I. In Focus This Week
Domicile, Rahm-icile: Reflections on the Elections Stained Glass Window
Like any self-respecting election geek, I was riveted by the recent legal dust-up in Chicago about whether or not Rahm Emanuel is eligible to run for mayor.
While popular coverage of the case focused on the political impact of the controversy, for me the case was a living, breathing, front-page example of a rare if not unique characteristic of American elections.
I call it the stained-glass window.
Just as a larger image is assembled from small yet well-defined pieces of glass, America’s electoral map is built from small but well-defined pieces of geography. At any given time, voters can belong to one and only one piece – and that choice has an impact on just about every aspect of their voting experience: what’s on the ballot, the means, rules and deadlines for casting it and the level of human and technological resources devoted to assist them with the process.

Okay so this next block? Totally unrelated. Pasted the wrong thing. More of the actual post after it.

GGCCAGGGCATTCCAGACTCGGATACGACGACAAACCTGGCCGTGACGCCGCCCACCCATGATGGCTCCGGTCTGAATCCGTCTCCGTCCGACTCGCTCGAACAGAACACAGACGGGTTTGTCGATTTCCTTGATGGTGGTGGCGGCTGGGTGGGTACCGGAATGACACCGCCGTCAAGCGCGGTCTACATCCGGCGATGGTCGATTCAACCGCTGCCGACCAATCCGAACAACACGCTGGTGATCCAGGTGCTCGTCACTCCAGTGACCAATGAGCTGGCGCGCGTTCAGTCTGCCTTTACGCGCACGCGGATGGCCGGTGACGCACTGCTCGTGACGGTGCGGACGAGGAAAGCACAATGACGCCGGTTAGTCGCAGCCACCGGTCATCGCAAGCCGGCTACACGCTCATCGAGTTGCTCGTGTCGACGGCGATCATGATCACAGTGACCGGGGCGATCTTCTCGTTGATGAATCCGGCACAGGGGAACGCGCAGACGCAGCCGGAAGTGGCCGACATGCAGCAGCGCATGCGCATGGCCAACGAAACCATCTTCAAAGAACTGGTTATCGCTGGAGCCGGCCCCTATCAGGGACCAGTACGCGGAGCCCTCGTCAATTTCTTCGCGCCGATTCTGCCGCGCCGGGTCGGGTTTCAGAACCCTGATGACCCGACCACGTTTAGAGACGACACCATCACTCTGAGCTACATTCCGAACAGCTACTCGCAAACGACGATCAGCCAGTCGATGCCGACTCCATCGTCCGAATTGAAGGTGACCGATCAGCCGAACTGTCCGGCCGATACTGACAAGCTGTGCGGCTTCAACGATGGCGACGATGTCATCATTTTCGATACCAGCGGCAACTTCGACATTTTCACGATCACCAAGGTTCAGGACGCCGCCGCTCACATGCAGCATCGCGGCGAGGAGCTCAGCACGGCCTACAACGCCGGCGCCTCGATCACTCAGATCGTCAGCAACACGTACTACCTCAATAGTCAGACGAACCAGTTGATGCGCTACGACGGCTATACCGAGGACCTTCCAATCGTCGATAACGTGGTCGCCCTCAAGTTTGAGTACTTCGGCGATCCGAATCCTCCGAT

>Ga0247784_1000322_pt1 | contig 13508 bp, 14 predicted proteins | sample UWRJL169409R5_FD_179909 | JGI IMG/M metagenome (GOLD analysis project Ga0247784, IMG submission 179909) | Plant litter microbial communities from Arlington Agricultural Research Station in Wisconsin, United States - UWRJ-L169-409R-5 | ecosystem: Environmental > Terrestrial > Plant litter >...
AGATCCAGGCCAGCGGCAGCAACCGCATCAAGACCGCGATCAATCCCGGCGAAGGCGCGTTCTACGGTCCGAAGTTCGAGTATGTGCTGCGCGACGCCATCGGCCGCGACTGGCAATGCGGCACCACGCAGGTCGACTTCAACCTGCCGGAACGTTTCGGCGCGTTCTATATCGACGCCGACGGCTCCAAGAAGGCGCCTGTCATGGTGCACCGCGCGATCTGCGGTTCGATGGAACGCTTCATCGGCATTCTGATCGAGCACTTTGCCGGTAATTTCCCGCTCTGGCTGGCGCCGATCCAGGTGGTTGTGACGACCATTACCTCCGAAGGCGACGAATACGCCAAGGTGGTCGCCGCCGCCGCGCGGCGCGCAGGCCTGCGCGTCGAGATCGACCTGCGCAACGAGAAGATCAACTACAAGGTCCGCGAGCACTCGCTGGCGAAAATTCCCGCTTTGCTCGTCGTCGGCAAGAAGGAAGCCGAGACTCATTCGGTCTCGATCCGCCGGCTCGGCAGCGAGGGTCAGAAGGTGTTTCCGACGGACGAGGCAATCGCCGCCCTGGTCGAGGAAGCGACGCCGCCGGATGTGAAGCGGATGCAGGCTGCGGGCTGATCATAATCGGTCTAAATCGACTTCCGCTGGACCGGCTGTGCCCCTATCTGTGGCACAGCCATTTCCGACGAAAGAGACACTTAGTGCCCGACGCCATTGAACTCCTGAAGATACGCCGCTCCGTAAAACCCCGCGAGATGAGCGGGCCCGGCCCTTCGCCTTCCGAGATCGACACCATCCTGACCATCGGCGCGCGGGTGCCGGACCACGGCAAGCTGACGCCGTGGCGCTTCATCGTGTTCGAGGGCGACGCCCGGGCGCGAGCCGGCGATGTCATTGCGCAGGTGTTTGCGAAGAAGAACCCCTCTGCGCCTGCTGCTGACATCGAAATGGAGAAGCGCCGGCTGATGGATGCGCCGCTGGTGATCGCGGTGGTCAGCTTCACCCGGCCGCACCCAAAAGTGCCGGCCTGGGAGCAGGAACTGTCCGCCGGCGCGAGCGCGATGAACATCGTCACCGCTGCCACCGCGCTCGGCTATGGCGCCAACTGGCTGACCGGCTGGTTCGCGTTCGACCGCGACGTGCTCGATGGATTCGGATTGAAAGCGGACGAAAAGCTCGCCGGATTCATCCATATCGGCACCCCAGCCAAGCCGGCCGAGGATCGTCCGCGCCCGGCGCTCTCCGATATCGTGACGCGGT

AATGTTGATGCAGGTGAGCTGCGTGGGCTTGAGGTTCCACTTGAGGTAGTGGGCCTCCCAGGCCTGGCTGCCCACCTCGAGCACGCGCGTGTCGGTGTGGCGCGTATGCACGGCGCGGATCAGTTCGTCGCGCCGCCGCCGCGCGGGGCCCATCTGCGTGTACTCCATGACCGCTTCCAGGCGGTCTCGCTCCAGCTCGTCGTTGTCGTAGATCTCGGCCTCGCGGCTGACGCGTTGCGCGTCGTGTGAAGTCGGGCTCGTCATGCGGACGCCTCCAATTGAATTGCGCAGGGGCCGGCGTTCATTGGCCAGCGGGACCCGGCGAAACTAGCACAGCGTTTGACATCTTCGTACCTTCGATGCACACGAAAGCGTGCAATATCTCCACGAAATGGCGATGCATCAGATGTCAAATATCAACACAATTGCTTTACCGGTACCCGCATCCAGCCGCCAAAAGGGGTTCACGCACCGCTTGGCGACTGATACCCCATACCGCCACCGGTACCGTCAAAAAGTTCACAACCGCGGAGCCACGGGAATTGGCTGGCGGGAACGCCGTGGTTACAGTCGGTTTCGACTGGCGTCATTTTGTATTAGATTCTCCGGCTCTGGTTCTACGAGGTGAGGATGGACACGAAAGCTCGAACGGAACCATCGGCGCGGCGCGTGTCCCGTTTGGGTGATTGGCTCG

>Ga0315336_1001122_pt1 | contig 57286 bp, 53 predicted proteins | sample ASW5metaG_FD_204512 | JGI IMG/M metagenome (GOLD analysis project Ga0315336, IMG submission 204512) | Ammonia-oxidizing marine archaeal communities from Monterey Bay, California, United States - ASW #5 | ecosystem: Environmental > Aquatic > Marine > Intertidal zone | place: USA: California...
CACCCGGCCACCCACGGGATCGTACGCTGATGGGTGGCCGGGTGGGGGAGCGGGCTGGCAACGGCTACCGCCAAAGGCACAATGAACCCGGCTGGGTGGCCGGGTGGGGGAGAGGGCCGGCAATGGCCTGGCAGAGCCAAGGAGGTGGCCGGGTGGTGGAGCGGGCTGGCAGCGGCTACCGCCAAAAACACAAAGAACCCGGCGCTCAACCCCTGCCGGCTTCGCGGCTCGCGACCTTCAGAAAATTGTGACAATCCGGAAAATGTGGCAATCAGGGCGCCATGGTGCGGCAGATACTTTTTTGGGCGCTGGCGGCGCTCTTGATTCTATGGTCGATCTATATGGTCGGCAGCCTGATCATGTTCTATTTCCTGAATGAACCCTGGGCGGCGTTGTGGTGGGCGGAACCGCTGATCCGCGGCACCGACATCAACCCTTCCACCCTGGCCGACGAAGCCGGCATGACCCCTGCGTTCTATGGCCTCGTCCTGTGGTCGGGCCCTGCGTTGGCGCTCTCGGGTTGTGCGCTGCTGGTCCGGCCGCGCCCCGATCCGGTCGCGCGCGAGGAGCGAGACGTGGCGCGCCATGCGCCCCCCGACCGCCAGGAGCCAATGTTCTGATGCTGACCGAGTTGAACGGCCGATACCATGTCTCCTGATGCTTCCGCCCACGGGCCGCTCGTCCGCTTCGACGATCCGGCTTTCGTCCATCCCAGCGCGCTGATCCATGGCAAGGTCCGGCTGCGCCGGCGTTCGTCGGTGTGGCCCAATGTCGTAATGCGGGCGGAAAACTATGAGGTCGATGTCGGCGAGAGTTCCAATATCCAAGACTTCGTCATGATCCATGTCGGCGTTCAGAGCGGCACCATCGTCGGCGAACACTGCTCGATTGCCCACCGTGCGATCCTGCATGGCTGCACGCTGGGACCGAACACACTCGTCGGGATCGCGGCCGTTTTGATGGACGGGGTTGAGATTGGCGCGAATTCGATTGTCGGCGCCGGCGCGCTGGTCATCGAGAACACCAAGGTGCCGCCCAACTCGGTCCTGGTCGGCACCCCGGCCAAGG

And yet, as the Emanuel case reminds us, it isn’t enough for a voter merely to choose a piece of the window; they must also be prepared to prove that they belong there. Residency requirements at virtually every level of government specify criteria to evaluate whether or not an individual is sufficiently a part of a jurisdiction to participate in its elections.
The test commonly used is the notion of “domicile”, which requires some level of physical presence in a place plus intent to remain there. When voters are largely settled and stationery - i.e., in a single piece of the window - this inquiry is relatively simple. When they hop from piece to piece, however - as more and more voters do in our increasingly mobile nation - it gets far more difficult.
The Emanuel case is also illustrative of another key feature of the notion of domicile: while a voter can choose a piece of the window, that choice is not conclusive and he or she must be prepared to defend it if challenged. Because residence is so personal, these discussions are incredibly fact-intensive. Thus, for example, in defense of a challenge to his Chicago residency (and his mayoral eligibility), a key piece of evidence on Mr. Emanuel’s behalf was that belongings left behind in his family’s rented Chicago house included his wife’s wedding gown, an heirloom coat worn by his grandfather when he immigrated to the U.S. and his children’s school projects and report cards.